I can’t even remember when I have seen a cyclist stop at a red light in the Park, and I’m there walking my dog daily. I dared to wait and cross when I had a “walk” signal, and a biker flew by, almost hitting us, and also felt the need to yell at me and curse. It’s unbelievable and incredibly dangerous. Yes, I am sure there are complaints to be made about pedestrians and off-leash dogs at all hours. But stopping at a red light, not riding in the narrow pedestrian paths, and obeying traffic rules, rather than treating the routes in the middle of a public park like you’re on a private racetrack, should be a given and enforced.

    24. CM says:

      Walking on the promenade next to the boat basin around 72nd street there are numerous new bike entrances (Yellow signs saying NEW) Cyclists come off Riverside Drive at such speed and converge with pedestrians I almost got hit several times. Accidents waiting to happen. I am afraid to walk down to Riverside Blvd. PLEASE FIX THIS

    25. Richard Robbins says:

      Thanks for quoting me in the article. My attempted amended resolution called for enforcement of cyclists riding dangerously that put pedestrians at risk, rather than all cyclists. We have seen previous general calls for enforcement lead to ticketing blitzes against slow-moving cyclists that go slowly through red lights after checking and ensuring that no pedestrians are nearby (easier to catch), while having no impact on high speed cyclists riding recklessly. Also, we know that NYPD can’t and won’t ticket cyclists for speeding (which is an unfortunate reality, but judges throw out speeding tickets against cyclists as bikes don’t have speedometers), but included it in the resolution anyway. CB7 really missed the mark here (my personal view).

    26. No Motor bikes in the park. Stop renting Citibikes to people who don’t obey bike rules. Jaywalking. Running clubs hogging bike paths. I’ve been riding in the park for 30 years. Some common sense please or bikers get punished for general stupidity.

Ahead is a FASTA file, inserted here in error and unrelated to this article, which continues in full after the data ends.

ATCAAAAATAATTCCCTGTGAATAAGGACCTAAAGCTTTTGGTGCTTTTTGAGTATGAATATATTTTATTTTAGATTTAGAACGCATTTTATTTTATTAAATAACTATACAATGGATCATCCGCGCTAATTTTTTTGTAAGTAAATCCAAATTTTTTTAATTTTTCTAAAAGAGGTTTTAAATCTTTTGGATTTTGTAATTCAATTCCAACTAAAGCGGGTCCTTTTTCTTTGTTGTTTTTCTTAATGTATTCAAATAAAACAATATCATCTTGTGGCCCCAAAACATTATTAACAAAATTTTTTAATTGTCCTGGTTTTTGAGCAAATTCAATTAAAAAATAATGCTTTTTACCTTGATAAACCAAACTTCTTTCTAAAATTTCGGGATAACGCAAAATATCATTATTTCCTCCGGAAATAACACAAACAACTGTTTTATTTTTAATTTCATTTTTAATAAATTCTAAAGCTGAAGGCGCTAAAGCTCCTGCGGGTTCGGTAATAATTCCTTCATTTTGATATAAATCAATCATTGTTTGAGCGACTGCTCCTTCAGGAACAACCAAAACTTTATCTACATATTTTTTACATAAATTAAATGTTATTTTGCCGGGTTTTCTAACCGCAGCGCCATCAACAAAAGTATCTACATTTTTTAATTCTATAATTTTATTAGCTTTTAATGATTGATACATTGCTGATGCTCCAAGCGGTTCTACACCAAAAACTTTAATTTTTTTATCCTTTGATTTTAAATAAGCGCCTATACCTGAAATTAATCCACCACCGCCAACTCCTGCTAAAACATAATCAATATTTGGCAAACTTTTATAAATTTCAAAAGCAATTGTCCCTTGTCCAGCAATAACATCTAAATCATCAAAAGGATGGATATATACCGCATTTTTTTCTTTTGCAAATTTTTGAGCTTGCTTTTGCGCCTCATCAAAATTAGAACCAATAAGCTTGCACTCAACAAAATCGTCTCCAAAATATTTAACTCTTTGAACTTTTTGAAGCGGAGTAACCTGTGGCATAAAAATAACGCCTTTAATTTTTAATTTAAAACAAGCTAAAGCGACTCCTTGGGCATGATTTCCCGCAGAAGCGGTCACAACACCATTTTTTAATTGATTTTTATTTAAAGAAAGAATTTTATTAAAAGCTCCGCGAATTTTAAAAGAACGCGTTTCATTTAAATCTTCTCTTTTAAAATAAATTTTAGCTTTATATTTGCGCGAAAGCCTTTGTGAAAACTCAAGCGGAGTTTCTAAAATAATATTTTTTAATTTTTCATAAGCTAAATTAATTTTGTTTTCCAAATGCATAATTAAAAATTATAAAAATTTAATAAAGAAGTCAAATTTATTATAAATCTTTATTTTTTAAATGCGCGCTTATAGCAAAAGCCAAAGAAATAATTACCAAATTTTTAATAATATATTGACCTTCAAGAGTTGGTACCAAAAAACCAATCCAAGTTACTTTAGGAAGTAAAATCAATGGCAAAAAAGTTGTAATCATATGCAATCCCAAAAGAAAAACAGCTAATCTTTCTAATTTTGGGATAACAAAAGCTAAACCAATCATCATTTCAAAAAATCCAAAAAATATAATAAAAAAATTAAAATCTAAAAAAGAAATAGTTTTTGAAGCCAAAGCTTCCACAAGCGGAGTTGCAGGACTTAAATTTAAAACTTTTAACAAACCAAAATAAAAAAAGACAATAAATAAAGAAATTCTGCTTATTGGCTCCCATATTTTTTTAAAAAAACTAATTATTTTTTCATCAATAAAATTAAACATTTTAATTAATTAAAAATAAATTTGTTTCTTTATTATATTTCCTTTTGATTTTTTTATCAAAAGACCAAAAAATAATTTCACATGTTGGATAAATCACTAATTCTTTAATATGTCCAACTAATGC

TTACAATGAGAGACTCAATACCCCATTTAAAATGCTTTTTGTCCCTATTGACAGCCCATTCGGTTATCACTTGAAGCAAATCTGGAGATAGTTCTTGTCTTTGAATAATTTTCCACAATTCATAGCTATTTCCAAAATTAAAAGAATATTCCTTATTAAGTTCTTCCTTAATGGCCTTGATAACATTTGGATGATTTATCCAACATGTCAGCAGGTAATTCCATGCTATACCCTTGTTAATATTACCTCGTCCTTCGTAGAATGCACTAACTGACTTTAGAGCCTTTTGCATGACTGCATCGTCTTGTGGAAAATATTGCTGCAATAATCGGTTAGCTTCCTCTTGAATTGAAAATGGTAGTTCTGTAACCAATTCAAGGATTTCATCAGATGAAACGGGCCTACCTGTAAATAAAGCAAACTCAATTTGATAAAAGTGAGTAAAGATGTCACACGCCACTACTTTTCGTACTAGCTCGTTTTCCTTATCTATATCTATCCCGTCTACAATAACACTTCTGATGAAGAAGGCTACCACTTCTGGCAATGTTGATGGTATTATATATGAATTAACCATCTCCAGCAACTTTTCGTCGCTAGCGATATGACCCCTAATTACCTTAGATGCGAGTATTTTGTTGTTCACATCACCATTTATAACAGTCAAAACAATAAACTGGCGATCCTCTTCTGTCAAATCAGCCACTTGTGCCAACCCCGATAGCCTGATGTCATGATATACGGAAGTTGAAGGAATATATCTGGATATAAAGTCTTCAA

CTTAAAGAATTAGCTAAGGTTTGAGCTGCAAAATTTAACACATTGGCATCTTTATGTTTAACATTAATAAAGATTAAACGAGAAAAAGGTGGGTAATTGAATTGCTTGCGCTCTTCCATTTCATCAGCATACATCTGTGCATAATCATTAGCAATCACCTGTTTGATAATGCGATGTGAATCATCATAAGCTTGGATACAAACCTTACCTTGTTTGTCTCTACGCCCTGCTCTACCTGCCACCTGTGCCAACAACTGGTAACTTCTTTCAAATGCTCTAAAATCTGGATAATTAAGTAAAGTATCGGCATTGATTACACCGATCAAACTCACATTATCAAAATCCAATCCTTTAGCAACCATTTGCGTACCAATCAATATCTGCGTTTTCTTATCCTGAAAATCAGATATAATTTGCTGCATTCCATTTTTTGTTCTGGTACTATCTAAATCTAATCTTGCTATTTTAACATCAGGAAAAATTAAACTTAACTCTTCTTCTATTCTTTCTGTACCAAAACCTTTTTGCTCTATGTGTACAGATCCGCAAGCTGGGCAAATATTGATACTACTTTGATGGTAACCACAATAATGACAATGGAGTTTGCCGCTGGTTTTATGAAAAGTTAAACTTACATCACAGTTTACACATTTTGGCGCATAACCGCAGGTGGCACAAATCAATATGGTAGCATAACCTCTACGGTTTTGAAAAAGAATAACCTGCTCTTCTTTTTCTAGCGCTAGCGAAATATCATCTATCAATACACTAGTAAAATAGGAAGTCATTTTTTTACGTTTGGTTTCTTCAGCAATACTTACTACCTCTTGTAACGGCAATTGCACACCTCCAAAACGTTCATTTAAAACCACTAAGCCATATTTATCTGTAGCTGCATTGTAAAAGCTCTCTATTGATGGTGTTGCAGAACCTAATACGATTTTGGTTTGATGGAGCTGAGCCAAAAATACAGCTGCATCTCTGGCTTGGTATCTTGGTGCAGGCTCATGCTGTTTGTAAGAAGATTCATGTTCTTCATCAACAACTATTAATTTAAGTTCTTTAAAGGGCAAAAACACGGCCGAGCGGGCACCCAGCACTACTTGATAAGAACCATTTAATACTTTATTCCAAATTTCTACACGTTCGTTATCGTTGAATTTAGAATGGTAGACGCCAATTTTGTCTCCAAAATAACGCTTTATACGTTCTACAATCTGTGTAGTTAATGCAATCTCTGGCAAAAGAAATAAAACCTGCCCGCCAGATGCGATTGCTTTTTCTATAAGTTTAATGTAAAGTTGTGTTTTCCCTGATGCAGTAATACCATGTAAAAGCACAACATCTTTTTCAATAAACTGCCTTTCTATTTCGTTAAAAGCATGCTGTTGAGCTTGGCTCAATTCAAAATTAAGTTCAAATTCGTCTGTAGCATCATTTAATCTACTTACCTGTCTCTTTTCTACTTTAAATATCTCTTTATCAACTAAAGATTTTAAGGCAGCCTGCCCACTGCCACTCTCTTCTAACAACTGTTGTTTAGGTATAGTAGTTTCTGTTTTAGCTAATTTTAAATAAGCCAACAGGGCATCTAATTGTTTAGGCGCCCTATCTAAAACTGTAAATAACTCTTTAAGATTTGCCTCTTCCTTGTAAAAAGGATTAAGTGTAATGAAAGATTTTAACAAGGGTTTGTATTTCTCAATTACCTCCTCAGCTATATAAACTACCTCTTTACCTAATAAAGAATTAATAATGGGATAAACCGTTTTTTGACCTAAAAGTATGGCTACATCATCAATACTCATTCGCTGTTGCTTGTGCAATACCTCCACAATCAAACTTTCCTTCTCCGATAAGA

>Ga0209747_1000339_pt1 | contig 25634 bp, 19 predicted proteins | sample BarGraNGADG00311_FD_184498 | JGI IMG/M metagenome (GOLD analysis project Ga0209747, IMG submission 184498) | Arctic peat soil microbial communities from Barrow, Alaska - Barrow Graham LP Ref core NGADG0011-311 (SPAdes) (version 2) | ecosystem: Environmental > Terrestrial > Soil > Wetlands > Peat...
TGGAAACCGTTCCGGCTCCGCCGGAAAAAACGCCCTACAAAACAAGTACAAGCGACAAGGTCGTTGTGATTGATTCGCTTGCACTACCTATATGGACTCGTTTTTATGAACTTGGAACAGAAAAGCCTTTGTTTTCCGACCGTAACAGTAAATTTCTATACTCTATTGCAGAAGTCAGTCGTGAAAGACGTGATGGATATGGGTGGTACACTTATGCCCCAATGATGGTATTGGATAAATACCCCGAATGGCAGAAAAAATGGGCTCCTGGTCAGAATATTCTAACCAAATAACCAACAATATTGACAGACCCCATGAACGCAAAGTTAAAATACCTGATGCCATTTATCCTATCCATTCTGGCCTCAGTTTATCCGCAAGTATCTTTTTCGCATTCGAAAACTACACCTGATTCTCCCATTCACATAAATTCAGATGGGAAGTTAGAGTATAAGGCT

27. Louise says:

      What about the bicyclists on Riverside Park Promenade and pedestrian walkway by the Hudson River 72 St- 119 st?
      They bicycle at high speed without using a bell or a whistle etc to alert pedestrians that the are behind them.
      I’ve been nearly knocked down twice by bicyclists weaving in and out or speeding. Why should i need to walk way on the side of the walkway on a beautiful day for fear or being hit? Bicyclists need to be regulated in those mostly pedestrian/family walking areas.

      • Upper West Side Cyclist says:

        Because it is a shared path. While cyclists are looking out for you, you need to be paying attention and looking out for them. If everyone paid attention, rather than expecting everyone but them to do so, then everyone would be fine.

      • Steven Sardanis says:

        Because when you don’t walk to the side on a beautiful day, you create the environment where cyclists are forced to weave around you, try to anticipate whether you will veer right or left when they just want to get away from you quickly. You also create an environment where a cyclist has to bike around you into oncoming bikes going in the opposite direction. This is why people cause more cyclists to collide or fall off their bikes than bikes hitting people. It’s like driving…for both cyclists and pedestrians…stay right and pass from the left, If you are in the middle Louise…the cyclists doesn’t know if they should pass you from the right or the left because if you start walking diagonally in either direction and the cyclist guessed incorrectly…they get thrown off their bike and and can get seriously hurt not to mention all the danger you have then created for all the other pedestrians who are then in harms way.

    28. Joey says:

      Netter do it quick before the police are defunded!

    29. Maddi says:

      Now the board needs to expand that to flagrant disregard for traffic laws on the street. The park is only the beginning. Try crossing Columbus Avenue or Broadway. And in truth the bike lane on CPW should come down. It was put there in response to a bicyclists death when she veered out of the bike lane, into the traffic lane, to avoid a bus that was moving to the curb. That is still an issue – its is just that the bus now has to cross the bike lane. There should be no bike lanes on two way streets and certainly not on two way streets with bus service.

    30. Steven Morvay says:

      We need to implement structure to control the situation: